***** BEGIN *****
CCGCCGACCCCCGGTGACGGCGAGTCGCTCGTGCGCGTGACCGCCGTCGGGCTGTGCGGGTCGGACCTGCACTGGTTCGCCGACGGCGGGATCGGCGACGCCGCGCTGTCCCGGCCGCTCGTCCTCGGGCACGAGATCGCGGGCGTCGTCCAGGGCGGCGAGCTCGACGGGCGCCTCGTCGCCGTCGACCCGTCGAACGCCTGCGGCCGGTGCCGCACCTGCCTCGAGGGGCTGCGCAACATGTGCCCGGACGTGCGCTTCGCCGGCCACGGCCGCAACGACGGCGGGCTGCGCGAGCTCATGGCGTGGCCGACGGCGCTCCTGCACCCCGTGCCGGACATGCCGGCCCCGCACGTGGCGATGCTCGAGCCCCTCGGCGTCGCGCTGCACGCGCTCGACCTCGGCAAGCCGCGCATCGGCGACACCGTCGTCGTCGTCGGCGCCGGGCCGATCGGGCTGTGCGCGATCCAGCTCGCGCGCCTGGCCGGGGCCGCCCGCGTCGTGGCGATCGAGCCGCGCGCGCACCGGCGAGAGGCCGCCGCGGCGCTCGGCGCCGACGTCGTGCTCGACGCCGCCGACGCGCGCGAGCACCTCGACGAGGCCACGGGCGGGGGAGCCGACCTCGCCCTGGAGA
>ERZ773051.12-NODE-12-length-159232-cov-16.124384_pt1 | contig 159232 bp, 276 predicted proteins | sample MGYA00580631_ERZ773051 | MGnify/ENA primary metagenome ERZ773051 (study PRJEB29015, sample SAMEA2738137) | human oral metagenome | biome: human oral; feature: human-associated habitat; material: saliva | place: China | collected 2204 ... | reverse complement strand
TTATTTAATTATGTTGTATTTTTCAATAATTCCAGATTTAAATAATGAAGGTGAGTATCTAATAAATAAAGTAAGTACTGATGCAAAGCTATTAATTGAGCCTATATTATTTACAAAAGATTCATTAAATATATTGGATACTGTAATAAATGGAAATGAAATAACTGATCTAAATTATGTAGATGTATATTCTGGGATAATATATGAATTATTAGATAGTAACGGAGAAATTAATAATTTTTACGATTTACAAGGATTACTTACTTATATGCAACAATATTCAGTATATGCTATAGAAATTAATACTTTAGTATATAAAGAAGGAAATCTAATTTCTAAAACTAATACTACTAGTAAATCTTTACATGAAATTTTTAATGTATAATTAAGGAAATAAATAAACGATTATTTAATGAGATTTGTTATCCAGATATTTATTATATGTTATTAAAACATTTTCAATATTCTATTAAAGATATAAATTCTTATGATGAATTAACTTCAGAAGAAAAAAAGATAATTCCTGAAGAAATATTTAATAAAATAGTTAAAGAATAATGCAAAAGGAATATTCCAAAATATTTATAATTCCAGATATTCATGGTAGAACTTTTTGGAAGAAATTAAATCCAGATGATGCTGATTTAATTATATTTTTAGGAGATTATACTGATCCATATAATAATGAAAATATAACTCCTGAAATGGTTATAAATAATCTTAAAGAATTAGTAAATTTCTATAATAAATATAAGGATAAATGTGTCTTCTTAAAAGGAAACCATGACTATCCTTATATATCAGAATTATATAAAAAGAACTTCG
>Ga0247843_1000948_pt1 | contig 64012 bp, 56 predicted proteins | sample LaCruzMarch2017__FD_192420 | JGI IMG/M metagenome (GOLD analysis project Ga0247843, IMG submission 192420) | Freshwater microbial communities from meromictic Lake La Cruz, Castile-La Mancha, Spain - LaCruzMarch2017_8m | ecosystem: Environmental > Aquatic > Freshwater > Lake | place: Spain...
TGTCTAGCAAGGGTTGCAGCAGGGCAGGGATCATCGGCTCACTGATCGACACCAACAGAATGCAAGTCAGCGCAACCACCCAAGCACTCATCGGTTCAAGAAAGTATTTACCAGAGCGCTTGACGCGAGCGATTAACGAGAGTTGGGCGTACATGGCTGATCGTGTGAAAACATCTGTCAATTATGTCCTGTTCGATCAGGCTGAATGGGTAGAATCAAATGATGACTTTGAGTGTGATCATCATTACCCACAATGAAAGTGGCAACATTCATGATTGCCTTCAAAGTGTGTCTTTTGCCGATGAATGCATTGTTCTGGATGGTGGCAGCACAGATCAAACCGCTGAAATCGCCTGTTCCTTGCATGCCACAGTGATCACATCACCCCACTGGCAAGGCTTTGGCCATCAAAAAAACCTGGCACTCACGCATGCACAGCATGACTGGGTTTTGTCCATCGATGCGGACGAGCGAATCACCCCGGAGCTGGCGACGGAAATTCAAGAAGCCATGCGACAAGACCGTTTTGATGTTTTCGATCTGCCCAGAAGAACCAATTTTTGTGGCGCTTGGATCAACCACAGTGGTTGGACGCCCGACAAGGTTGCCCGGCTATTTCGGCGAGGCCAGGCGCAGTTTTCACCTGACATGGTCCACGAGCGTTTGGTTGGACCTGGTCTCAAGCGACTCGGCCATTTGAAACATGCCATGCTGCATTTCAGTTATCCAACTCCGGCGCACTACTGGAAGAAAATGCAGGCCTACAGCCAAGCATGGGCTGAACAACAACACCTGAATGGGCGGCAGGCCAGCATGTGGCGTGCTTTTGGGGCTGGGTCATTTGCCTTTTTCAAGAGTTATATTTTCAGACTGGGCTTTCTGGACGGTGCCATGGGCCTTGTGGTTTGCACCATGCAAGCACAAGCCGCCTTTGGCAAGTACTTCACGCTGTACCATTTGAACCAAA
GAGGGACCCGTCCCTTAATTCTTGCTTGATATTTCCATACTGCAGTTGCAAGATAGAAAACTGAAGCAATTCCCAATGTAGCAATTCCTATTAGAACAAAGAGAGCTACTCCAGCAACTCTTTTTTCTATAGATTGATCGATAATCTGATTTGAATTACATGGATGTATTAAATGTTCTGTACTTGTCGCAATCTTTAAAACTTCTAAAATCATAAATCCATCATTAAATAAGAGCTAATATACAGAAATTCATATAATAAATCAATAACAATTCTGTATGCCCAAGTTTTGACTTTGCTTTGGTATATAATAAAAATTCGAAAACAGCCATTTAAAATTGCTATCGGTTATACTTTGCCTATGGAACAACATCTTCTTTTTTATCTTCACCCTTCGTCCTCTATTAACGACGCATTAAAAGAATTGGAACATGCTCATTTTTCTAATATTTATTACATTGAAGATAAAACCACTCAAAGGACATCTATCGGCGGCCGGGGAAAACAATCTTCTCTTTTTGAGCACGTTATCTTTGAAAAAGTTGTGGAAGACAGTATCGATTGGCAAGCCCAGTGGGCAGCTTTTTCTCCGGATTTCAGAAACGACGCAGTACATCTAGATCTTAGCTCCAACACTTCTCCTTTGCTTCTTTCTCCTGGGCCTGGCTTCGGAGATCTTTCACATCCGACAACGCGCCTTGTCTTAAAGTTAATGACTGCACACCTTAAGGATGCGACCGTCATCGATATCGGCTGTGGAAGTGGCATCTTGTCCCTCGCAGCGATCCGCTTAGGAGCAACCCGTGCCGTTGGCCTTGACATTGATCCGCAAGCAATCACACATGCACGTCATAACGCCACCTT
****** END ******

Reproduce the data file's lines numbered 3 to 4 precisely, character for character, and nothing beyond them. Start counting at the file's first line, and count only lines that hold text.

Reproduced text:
TTATTTAATTATGTTGTATTTTTCAATAATTCCAGATTTAAATAATGAAGGTGAGTATCTAATAAATAAAGTAAGTACTGATGCAAAGCTATTAATTGAGCCTATATTATTTACAAAAGATTCATTAAATATATTGGATACTGTAATAAATGGAAATGAAATAACTGATCTAAATTATGTAGATGTATATTCTGGGATAATATATGAATTATTAGATAGTAACGGAGAAATTAATAATTTTTACGATTTACAAGGATTACTTACTTATATGCAACAATATTCAGTATATGCTATAGAAATTAATACTTTAGTATATAAAGAAGGAAATCTAATTTCTAAAACTAATACTACTAGTAAATCTTTACATGAAATTTTTAATGTATAATTAAGGAAATAAATAAACGATTATTTAATGAGATTTGTTATCCAGATATTTATTATATGTTATTAAAACATTTTCAATATTCTATTAAAGATATAAATTCTTATGATGAATTAACTTCAGAAGAAAAAAAGATAATTCCTGAAGAAATATTTAATAAAATAGTTAAAGAATAATGCAAAAGGAATATTCCAAAATATTTATAATTCCAGATATTCATGGTAGAACTTTTTGGAAGAAATTAAATCCAGATGATGCTGATTTAATTATATTTTTAGGAGATTATACTGATCCATATAATAATGAAAATATAACTCCTGAAATGGTTATAAATAATCTTAAAGAATTAGTAAATTTCTATAATAAATATAAGGATAAATGTGTCTTCTTAAAAGGAAACCATGACTATCCTTATATATCAGAATTATATAAAAAGAACTTCG
>Ga0247843_1000948_pt1 | contig 64012 bp, 56 predicted proteins | sample LaCruzMarch2017__FD_192420 | JGI IMG/M metagenome (GOLD analysis project Ga0247843, IMG submission 192420) | Freshwater microbial communities from meromictic Lake La Cruz, Castile-La Mancha, Spain - LaCruzMarch2017_8m | ecosystem: Environmental > Aquatic > Freshwater > Lake | place: Spain...